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January 31, 2012

The first photo we have of the big kids was likely snapped when they were around 6 and 8 years of age.  It must have been taken when it was warm out because Bubaloo is wearing a Tilly hat and Bella has a short sleeved shirt on.  I guess it was May or June.  The grey washed concrete of the school yard fills the background of the image as the kids stand with their heads upturned and eyes squinting from the bright glare of the sun.

When I asked them about this photo they told me it was taken by a teacher at the first school they went to soon after they were placed in foster care.  This is the first photographic evidence we have of their existence.

When kids are placed in foster care, the foster parents are supposed to keep a life book.  This compilation of images, memories, tokens, is a collection of anything of significance that documents the history of a child.  Because they often have nothing that documents their lives before this point in time.

We looked forward to seeing Bella and Bubaloo’s life books of the 2.5 years they spent in foster care.  Only when they came to live with us, a life book wasn’t contained in the single garbage bag of clothing and box of toys that each of them possessed.  We asked about them, were told that they weren’t done yet, and in the five years we’ve been a family they’ve never manifested.

Bella was lucky enough that her birth father put together an album that was eventually forwarded to us so we now have a handful of pictures that capture her as a baby and as a young child.

The first photo we have of Bubaloo is the one above taken by his teacher. There’s no photographic evidence of who Bubaloo was during his first six years on the planet.  That’s nearly half of his life.  Not a single image or artifact that can speak to who this child was, what captured his interest, toys and objects he treasured, snippets of his personality or people whom he loved.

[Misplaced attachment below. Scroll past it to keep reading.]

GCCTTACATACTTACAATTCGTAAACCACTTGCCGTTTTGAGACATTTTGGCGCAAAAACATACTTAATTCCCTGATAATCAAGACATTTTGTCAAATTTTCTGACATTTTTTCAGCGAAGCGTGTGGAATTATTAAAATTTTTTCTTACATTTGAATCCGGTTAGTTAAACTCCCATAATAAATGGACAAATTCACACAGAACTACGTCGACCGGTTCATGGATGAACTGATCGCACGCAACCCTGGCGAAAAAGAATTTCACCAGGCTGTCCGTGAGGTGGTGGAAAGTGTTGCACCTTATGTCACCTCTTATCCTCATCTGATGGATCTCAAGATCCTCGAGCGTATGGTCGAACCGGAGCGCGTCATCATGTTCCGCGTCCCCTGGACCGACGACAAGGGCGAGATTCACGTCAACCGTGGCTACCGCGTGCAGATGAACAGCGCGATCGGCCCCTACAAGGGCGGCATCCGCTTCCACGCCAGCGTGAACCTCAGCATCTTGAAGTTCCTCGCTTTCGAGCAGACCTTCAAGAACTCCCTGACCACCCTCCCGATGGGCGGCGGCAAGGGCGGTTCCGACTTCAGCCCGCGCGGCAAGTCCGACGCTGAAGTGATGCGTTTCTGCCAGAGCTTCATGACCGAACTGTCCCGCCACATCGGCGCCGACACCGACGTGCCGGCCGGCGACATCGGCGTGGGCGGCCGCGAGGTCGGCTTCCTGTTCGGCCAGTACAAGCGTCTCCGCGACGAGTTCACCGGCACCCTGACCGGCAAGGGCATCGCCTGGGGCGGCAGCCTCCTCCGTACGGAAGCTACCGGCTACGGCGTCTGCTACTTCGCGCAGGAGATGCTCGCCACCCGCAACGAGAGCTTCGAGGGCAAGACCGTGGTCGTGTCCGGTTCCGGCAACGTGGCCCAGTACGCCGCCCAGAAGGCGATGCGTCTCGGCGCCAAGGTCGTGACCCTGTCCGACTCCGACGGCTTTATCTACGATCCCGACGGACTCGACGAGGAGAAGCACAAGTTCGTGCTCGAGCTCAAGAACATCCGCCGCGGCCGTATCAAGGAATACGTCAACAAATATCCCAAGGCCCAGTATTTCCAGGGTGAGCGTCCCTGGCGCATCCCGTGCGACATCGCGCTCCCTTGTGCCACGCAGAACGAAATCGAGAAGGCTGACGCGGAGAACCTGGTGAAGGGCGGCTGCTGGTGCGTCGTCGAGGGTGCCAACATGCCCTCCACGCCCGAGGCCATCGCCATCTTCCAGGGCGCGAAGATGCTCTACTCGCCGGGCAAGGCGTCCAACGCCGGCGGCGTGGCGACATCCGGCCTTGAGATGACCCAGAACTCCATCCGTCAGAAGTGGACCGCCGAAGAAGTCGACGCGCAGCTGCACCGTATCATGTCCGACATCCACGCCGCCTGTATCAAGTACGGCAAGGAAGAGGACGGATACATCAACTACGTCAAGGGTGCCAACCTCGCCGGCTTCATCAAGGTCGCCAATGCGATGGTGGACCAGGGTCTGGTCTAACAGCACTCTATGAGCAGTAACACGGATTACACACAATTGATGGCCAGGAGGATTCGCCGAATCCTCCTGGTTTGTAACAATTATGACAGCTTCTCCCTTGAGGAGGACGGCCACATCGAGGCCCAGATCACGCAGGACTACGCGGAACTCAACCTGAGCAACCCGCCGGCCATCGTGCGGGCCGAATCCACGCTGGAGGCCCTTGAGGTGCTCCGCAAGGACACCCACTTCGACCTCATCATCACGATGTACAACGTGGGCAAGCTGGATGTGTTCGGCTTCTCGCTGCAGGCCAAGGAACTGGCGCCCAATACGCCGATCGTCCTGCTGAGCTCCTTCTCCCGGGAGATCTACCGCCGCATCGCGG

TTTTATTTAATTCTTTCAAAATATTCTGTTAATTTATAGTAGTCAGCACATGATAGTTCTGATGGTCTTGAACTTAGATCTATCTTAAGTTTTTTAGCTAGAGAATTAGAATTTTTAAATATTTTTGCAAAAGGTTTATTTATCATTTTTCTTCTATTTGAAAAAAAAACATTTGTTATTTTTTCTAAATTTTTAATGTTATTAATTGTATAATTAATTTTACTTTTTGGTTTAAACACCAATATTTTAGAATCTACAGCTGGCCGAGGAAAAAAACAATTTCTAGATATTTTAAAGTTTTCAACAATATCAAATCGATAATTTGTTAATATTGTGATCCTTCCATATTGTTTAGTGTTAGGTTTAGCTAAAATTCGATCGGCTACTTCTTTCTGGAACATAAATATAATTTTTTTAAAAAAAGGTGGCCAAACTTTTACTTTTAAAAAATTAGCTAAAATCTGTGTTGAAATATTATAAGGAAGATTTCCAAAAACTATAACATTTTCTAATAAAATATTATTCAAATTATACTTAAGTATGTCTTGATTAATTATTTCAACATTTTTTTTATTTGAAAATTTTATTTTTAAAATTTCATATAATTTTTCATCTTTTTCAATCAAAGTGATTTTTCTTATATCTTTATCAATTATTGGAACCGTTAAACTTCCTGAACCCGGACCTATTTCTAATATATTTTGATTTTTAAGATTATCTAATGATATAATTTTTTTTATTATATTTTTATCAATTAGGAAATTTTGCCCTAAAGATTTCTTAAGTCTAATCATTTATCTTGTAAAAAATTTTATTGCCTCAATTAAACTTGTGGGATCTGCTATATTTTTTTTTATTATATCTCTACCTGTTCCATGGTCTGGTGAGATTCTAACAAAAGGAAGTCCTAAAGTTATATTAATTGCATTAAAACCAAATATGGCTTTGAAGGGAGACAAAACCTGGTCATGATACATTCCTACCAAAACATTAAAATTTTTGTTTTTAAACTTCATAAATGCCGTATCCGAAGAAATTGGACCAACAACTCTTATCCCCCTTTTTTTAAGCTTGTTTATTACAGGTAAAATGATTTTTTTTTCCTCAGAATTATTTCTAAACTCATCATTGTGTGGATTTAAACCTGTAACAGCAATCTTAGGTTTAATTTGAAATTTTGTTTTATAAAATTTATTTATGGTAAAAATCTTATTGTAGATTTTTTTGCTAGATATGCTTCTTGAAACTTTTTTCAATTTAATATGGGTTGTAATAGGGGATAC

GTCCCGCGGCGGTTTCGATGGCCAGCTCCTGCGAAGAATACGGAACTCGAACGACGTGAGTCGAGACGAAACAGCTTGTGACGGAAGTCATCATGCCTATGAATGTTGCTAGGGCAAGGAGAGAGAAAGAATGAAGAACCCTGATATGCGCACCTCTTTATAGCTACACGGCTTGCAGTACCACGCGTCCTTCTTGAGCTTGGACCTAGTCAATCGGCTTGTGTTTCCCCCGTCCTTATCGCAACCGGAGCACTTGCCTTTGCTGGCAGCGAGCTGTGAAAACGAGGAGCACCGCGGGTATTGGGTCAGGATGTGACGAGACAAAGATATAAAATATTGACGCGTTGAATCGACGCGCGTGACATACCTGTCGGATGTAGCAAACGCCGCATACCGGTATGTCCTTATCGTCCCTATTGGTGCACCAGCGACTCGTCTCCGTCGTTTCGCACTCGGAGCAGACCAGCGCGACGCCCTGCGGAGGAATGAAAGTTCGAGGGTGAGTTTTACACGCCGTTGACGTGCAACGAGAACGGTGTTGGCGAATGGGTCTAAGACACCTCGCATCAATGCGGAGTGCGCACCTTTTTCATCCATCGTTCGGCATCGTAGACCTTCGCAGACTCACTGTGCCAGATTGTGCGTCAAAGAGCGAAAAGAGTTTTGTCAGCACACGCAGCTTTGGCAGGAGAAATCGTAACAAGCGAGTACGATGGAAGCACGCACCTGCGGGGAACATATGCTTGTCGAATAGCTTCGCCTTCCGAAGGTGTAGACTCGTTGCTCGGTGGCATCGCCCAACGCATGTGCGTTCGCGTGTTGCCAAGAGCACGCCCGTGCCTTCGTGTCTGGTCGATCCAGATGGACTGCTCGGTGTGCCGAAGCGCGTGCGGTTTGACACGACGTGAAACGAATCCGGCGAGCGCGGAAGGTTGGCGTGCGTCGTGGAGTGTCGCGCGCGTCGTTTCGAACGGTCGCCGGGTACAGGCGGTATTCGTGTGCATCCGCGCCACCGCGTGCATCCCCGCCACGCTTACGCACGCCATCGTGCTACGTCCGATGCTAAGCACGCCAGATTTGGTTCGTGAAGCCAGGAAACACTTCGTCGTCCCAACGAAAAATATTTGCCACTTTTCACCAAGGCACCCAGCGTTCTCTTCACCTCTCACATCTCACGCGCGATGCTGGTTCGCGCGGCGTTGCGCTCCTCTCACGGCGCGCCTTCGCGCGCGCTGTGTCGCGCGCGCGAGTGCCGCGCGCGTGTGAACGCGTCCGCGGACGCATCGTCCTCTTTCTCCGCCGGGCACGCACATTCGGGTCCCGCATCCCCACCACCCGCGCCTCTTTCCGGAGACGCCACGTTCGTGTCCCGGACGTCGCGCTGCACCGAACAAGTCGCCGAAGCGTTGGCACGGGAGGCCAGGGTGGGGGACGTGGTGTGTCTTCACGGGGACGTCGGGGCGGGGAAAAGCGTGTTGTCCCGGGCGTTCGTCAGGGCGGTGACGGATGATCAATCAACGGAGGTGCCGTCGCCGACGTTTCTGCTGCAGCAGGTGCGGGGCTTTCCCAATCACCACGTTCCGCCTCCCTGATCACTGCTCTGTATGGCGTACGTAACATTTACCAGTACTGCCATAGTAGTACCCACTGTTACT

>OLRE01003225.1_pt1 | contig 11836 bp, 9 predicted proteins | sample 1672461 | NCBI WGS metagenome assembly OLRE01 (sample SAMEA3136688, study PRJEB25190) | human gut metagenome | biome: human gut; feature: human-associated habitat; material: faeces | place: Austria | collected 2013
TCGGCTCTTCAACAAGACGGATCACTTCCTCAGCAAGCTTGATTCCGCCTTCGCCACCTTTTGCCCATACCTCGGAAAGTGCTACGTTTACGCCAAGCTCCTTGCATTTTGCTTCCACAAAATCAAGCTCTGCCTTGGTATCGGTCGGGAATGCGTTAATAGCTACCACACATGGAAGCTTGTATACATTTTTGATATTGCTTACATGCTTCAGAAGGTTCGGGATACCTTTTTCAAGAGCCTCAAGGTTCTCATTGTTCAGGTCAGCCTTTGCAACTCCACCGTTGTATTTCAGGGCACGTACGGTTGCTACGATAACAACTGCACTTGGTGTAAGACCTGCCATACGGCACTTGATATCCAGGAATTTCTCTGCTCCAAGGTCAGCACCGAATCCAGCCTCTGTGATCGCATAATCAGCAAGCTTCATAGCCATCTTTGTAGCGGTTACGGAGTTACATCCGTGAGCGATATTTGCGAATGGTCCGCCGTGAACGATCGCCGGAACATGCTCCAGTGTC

We can never pull out a photo album to sit with the kids and talk about lives that began with their births.  All they have memories, often constructed as something that they were told about themselves, and as time passes, these fade and become muddled.  Stories blend and overlap, what each child says contradicts the other’s version of events, and we’re left to referee a past we were not privy to.

It’s been so important for us to collect what pieces of the kids’ past that we can.  We’ve managed to copy shards that give fragmented clues to their past.  Social histories, school records and report cards.  It’s limited, but it’s something we’ve tucked away for whenever they want or need it.

On the eve of our 5th gotcha day, we got in a heated debate at the dinner table over which kid had repeated which grade.  Bella thought one thing, Bubaloo another; I said one thing, and Wifey said another.

Usually there’s no way to resolve these conflicts.  There’s only one person’s version of events versus another.  The children who lived it, and the adults who heard it through a social worker.  Only this time, we had something.  We had photocopies of the kids’ school records.

While the past was quickly corrected (Bella had repeated grade 1 because she had missed 72 days of school as wasn’t quite socially mature, and Bubaloo had repeated kindergarten), the files stayed on the table the entire night.  Bella and Bubaloo poured over their past as documented by their teachers and by what their birth mother had told the Children’s Aid about them.

I’ve never been so thankful for the lengthy details about the kids’ that the teachers took the time to include in their report cards which extended way beyond academic observations.  We noted what had changed about them and what had remained the same.  We noted how they had grown up and matured. It was amazing to watch our kids gain insight into themselves, to learn new information about themselves and remember things they had long forgotten.

For this small documentation, I am thankful.  I am glad we can gift some piece of the past to our kids.

One Comment leave one →
  1. January 31, 2012 10:35 am

    What a sweet and sad post. It sounds like the work you guys have done to get at least these basic records is really important.
    As a therapist working with kids (including many kids in foster care), I run into this kind of thing all of the time. It makes me so sad when these kids don’t have basic facts about their early years. And beyond the basic facts, so many foster kids don’t have anyone to tell the stories that families tell about kids–how they mispronounced the color yellow, how they insisted on wearing pajamas to preschool, how their first word was “hi” or “shoe” or “uh oh.”

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